Fun with Numbers: Wasted Votes
1. At first glance, it does appear the Conservatives have been a lot less efficient with their vote. If we say every vote over a 1-vote margin of victory is wasted, and every vote in a losing riding is wasted, the Tories "wasted" 3.5 million votes last election, compared to 2.6 million for the Liberals and 2.1 million for the NDP.
Of course, they also had a lot more votes to waste. As a percentage of their total vote, the picture looks a lot different - 68% of the Conservative vote, 73% of the Liberal vote, and 82% of the NDP vote was wasted (although some smart asses would argue 100% of the NDP vote is wasted...).
2. That said, the Liberal vote was more efficient than the Tory vote in both 2006 and 2004 - 69% of the CPC vote was wasted in both elections, compared to 67% and 64% of the Liberal vote.
3. There is some truth to the "Alberta super majority" argument. The Conservatives are wasting 23,000 votes a riding there, on average. Comparatively, the worst Liberal province is Ontario, with about 11,000 votes per riding being wasted. But the Tories are actually winning seats in Alberta which is, ya know, kind of the point of elections. So even if 77% of their vote in Alberta is wasted, that's still better for them than in Quebec (83%) and, as much as I hate to say it, 100% of the Liberal vote is being wasted in Alberta.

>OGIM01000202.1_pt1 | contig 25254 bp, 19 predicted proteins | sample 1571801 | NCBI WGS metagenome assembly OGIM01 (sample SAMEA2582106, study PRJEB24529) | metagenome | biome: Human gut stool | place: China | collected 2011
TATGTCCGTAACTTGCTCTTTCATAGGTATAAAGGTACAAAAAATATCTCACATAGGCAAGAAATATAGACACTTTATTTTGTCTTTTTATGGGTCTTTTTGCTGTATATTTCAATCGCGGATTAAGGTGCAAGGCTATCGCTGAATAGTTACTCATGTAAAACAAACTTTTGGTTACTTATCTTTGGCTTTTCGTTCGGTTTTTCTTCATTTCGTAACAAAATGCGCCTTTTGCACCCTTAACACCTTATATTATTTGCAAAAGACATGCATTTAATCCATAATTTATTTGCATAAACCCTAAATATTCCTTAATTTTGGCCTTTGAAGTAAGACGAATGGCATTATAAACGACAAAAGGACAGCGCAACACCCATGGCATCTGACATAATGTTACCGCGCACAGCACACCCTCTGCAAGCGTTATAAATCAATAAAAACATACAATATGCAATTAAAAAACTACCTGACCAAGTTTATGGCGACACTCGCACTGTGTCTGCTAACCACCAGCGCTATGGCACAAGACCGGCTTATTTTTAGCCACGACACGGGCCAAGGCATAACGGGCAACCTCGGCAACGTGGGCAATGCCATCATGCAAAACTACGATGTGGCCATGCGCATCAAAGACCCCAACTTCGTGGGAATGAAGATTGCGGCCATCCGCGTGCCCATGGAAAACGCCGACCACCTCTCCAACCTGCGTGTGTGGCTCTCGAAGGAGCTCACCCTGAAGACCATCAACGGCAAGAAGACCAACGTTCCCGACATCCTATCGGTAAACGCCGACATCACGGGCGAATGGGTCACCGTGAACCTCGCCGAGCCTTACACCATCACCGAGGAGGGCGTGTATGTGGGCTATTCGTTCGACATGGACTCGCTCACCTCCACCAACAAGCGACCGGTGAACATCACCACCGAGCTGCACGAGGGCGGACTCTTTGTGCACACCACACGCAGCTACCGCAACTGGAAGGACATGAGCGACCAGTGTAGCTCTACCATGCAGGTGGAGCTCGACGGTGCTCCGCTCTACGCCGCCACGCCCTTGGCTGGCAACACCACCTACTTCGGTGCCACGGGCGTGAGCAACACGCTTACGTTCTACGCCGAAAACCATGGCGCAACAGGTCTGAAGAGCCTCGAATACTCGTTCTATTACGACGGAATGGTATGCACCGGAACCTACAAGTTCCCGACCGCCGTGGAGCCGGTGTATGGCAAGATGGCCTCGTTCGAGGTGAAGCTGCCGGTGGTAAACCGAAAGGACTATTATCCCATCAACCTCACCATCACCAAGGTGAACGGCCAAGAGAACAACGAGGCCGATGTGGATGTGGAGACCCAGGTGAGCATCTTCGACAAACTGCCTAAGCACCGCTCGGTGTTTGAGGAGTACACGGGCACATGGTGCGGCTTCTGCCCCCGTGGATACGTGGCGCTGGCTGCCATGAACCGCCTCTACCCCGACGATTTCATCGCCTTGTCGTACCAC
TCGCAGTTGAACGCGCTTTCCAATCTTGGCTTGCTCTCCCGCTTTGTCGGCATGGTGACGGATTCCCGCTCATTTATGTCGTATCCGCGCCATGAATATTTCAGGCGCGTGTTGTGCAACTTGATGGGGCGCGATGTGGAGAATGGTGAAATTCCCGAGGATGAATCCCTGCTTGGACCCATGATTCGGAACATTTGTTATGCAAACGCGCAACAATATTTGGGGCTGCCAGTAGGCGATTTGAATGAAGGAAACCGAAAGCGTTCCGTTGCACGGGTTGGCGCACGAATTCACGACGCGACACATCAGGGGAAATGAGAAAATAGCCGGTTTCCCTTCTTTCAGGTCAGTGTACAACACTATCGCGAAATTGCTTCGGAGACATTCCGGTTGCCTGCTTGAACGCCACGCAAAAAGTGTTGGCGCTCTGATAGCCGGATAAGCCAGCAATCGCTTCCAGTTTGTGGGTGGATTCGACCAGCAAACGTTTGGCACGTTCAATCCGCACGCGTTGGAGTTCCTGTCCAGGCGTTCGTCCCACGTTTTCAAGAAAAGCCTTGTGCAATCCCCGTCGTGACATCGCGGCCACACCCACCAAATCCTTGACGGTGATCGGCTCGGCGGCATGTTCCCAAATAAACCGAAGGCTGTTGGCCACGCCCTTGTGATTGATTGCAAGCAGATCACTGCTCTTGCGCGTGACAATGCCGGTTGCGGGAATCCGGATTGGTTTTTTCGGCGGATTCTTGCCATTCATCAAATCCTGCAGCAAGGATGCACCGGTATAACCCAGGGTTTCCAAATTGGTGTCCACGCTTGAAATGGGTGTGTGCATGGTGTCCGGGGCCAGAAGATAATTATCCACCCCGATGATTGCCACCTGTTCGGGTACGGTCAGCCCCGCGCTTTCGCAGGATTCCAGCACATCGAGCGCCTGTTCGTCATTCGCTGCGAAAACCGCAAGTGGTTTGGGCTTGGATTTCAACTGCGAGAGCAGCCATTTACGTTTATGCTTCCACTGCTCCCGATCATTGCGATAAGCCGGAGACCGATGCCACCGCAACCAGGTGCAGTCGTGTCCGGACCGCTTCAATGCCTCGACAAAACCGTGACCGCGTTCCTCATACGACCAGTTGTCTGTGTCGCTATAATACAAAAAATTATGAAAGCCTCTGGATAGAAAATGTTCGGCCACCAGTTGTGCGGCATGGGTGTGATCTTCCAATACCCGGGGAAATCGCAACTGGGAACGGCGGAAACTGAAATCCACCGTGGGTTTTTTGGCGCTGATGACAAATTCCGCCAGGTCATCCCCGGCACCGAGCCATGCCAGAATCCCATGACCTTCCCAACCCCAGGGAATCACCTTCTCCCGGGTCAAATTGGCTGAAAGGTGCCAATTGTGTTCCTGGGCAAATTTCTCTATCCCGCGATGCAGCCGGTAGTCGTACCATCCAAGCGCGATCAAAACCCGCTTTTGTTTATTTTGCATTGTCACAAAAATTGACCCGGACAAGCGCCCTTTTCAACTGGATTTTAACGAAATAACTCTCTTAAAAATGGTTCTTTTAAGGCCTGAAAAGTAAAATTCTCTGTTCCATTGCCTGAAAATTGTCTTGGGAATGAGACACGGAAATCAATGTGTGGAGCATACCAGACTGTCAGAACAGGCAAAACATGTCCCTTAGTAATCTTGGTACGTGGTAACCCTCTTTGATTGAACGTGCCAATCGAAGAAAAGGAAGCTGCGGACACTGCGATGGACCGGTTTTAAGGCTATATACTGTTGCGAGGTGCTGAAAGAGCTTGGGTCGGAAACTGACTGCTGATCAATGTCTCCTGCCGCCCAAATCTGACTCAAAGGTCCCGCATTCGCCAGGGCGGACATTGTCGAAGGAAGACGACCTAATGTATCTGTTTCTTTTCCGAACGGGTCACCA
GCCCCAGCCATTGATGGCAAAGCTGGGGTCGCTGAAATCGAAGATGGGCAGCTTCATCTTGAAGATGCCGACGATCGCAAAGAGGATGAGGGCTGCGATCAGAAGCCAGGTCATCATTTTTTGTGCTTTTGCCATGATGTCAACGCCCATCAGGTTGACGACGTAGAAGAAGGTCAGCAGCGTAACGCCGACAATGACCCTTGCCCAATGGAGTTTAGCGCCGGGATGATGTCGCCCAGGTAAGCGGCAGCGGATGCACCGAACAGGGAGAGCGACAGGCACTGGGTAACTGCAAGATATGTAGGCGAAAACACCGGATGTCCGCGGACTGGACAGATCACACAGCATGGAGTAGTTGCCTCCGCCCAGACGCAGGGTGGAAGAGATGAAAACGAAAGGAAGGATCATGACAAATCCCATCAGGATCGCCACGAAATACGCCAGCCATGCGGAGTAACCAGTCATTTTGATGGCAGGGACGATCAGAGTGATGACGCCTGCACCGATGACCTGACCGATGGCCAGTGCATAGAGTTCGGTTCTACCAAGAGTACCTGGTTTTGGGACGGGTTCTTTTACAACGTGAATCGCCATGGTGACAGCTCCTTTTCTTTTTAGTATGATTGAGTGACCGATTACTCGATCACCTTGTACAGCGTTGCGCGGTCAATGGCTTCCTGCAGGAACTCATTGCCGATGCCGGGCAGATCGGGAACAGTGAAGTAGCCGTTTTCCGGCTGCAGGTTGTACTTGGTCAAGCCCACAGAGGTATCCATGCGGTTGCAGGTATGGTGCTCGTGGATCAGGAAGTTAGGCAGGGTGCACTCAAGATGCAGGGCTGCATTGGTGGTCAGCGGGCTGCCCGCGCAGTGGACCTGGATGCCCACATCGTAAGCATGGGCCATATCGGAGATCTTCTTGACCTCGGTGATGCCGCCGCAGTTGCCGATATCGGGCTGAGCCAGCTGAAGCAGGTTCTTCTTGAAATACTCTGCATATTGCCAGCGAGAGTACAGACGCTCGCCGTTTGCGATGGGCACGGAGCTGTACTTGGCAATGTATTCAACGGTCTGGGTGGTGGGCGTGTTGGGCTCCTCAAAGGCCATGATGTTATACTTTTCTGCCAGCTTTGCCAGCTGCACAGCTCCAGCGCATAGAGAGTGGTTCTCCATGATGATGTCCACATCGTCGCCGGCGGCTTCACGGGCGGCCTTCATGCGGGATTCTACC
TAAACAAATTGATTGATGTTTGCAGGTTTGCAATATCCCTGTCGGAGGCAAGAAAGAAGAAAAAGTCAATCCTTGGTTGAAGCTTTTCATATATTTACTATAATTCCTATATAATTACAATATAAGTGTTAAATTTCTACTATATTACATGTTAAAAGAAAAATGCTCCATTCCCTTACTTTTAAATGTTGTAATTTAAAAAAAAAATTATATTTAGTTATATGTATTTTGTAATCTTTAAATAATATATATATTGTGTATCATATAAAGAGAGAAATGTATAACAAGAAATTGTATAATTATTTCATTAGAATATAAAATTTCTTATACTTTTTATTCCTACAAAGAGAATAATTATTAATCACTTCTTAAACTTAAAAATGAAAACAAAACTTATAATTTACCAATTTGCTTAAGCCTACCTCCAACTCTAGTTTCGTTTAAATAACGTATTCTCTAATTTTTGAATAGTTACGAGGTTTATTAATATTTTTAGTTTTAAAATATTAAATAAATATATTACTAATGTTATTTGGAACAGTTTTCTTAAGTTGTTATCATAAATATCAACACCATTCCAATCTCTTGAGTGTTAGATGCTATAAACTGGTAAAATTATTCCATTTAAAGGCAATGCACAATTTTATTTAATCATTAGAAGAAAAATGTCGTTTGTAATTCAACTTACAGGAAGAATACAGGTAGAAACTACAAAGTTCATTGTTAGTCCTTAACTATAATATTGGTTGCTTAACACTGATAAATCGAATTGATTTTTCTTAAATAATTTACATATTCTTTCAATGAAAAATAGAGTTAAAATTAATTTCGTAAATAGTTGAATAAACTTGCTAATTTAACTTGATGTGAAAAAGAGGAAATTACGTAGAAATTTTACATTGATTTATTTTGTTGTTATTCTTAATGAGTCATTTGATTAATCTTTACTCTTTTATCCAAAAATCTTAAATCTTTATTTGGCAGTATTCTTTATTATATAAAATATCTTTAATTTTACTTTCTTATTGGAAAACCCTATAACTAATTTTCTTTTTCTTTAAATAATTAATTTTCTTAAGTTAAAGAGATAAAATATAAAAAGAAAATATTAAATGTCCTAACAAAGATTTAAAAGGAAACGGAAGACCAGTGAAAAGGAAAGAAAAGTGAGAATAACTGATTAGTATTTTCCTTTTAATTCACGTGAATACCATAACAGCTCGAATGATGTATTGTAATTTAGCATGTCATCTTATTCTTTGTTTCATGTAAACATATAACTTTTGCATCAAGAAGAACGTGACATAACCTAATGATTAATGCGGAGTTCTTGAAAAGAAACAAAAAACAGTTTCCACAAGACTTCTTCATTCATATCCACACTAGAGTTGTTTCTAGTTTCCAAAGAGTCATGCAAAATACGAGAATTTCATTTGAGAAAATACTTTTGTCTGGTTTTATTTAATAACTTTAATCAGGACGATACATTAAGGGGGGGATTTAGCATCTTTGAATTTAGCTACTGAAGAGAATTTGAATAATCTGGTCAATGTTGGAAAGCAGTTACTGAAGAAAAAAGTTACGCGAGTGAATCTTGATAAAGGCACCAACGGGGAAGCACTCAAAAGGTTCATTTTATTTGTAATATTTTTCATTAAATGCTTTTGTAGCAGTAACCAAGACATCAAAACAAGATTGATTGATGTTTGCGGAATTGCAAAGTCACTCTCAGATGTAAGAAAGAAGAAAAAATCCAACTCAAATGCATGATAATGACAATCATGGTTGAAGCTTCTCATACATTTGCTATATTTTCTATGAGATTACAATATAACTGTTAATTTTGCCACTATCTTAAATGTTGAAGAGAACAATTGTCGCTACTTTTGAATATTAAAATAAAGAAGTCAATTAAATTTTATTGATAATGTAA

Add it all up, and Alberta drags down the Conservative efficiency percentage by 1.7%, and it drags down the Liberal efficiency percentage 1.2% - hardly a stunning difference.
4. Now, those are quite a few numbers...full marks if you're still reading at this point. So here's the money shot in all this. If we close the gap between the two parties, and set up a 32-32 tie, the seat total winds up tied. Well, actually, the Tories are up 111 to 109 seats but the Liberals are within striking distance in a lot more seats so, in the end, it would all depend on where the votes shift, how the Bloc and NDP do, yada yada yada. But the take home message is that a tie probably is a tie because, all things considered, both parties are getting a similar bang for their vote.
Labels: fun with numbers